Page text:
Friday, 25 April 2014


Two things made me do this recipe. The first was rhubarb, I want to keep baking with it while it’s at its best. The second was these miniature casserole dishes my mam bought that I thought baked fruit would really work in. This is probably my simplest recipe ever, but still delicious. I’ve things a tiny bit more interesting by flavouring the apple and rhubarb with rosemary and a tiny bit of orange juice.  It makes for a fragrant surprise. You can really use any fruit you like with this, but I kept things simple. Simple wins sometimes. 

1 ½ sticks rhubarb, chopped into small chunks
1 small apple, cut into small cubes                      
1 tsp flour
A squeeze of orange juice
4 tsps unrefined sugar
1 sprig of rosemary

Serves 2

Preheat the oven to fan200/220/7.  Have 2 miniature small casserole dishes ready, or alternatively one small baking dish, or adjust the recipe to make however much baked fruit you want. 

Collect together the chopped rhubarb and apple and place in the dishes. Spoon over ½ a tsp of flour into each then toss a little. This will help thicken any juices that run from the fruit. Squeeze a little bit of juice from an orange over the fruit, to help stop the apple browning then add 2 tsps of sugar to each and toss again. Finally, cut the sprig of rosemary in 2 and place on top of the fruit. Clamp on the lids and bake for about 20 minutes, until bubbling and the fruit gives when touched. Remove the rosemary before tucking in.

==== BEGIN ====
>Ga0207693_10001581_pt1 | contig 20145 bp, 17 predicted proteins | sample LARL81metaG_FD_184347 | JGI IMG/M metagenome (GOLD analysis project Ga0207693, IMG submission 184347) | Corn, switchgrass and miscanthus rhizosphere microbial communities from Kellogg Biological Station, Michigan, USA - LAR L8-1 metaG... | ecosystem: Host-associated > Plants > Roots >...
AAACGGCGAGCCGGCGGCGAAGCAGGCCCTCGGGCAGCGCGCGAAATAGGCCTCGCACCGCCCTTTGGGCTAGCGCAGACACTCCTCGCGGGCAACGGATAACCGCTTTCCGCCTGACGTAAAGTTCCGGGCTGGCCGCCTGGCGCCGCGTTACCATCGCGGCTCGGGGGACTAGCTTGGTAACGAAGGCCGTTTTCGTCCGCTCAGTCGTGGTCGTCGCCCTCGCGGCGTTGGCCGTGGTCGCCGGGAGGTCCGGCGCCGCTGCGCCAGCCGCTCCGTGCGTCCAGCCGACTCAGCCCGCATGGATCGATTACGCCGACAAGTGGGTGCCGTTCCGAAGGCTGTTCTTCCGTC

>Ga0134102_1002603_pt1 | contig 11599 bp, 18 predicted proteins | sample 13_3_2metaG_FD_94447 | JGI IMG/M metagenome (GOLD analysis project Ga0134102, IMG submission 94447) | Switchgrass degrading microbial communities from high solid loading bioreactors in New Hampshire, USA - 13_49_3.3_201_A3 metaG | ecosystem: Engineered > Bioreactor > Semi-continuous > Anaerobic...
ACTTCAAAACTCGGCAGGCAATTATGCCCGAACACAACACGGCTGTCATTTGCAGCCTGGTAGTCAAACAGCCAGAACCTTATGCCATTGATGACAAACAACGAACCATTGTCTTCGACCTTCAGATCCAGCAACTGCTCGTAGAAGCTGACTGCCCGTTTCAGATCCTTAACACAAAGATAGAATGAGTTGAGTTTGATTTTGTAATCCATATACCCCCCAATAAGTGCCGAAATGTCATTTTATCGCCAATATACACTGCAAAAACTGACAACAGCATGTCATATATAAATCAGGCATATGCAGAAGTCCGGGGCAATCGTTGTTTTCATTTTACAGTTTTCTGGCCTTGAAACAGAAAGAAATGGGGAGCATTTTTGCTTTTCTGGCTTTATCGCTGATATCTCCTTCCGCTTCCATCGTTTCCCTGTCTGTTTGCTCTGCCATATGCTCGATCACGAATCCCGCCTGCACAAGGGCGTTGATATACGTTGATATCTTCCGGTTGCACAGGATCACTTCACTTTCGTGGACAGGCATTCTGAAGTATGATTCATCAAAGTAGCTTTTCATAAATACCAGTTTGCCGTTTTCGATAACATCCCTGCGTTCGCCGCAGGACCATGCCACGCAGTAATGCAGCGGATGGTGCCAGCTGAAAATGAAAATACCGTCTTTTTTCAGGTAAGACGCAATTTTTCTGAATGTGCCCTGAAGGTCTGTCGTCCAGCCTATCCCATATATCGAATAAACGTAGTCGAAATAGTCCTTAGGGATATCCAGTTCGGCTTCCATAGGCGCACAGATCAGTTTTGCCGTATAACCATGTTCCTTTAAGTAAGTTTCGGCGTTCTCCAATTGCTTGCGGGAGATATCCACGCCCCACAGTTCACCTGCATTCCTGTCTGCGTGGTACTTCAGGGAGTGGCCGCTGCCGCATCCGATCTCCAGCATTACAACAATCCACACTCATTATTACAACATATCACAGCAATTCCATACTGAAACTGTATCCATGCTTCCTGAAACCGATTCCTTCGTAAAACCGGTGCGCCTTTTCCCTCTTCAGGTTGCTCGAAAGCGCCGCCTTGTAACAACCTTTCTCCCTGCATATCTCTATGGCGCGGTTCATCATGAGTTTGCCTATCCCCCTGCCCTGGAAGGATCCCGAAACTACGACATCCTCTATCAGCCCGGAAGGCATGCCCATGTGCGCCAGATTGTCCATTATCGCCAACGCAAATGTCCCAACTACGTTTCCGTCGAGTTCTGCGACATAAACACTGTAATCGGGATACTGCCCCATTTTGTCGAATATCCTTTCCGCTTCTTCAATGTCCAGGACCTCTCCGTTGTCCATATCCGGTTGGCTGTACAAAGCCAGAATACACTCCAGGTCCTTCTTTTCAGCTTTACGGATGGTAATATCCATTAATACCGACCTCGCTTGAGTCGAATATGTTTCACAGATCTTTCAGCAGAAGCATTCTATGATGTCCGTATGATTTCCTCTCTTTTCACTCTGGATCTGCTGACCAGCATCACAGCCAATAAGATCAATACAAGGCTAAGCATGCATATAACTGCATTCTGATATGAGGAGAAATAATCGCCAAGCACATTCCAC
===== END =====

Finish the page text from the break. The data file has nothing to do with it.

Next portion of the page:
Saturday, 19 April 2014


It’s not often I look to the states from recipe inspiration, I’m usually pushing the finest Yorkshire has to offer, but I’ll make an exception for cornbread. Having said that, I’ve English-ified it a bit, by flavouring it with fragrant elderflower. The staple of America meets with the flavours of England and the result is delicious. A duel identity cake.

160g plain flour
175g polenta
1 tbsp baking powder
40g golden caster sugar
2 eggs, beaten
50g butter, melted
150ml milk
325g tin sweetcorn, drained (260g drained weight)
4 tbsp elderflower cordial
For the Drizzle Icing
3 heaped tbsps icing sugar
1 tbsp elderflower cordial

Grease an 8 inch round, springform cake tin well with butter. Heat the oven to fan180/200c/6.
In a large bowl mix together the flour, polenta, baking powder and sugar and stir well. Make a well in the centre then add the beaten eggs, melted butter and milk. Stir until things just about come together, you want it a bit lumpy still. Add the sweetcorn and mix in slightly again then finish with elderflower cordial and one last stir.

In the meantime make the drizzle icing for the top. Put the icing sugar into a bowl and then slowly spoon in the cordial, mixing until you get a thin, but not watery, drizzle consistency.

Pour into the tin and bake for 30 minutes at the bottom of the oven, or until golden brown and springy to touch. Leave to cool slightly in the tin before removing from the tin and drizzle all over with the icing.

Saturday, 12 April 2014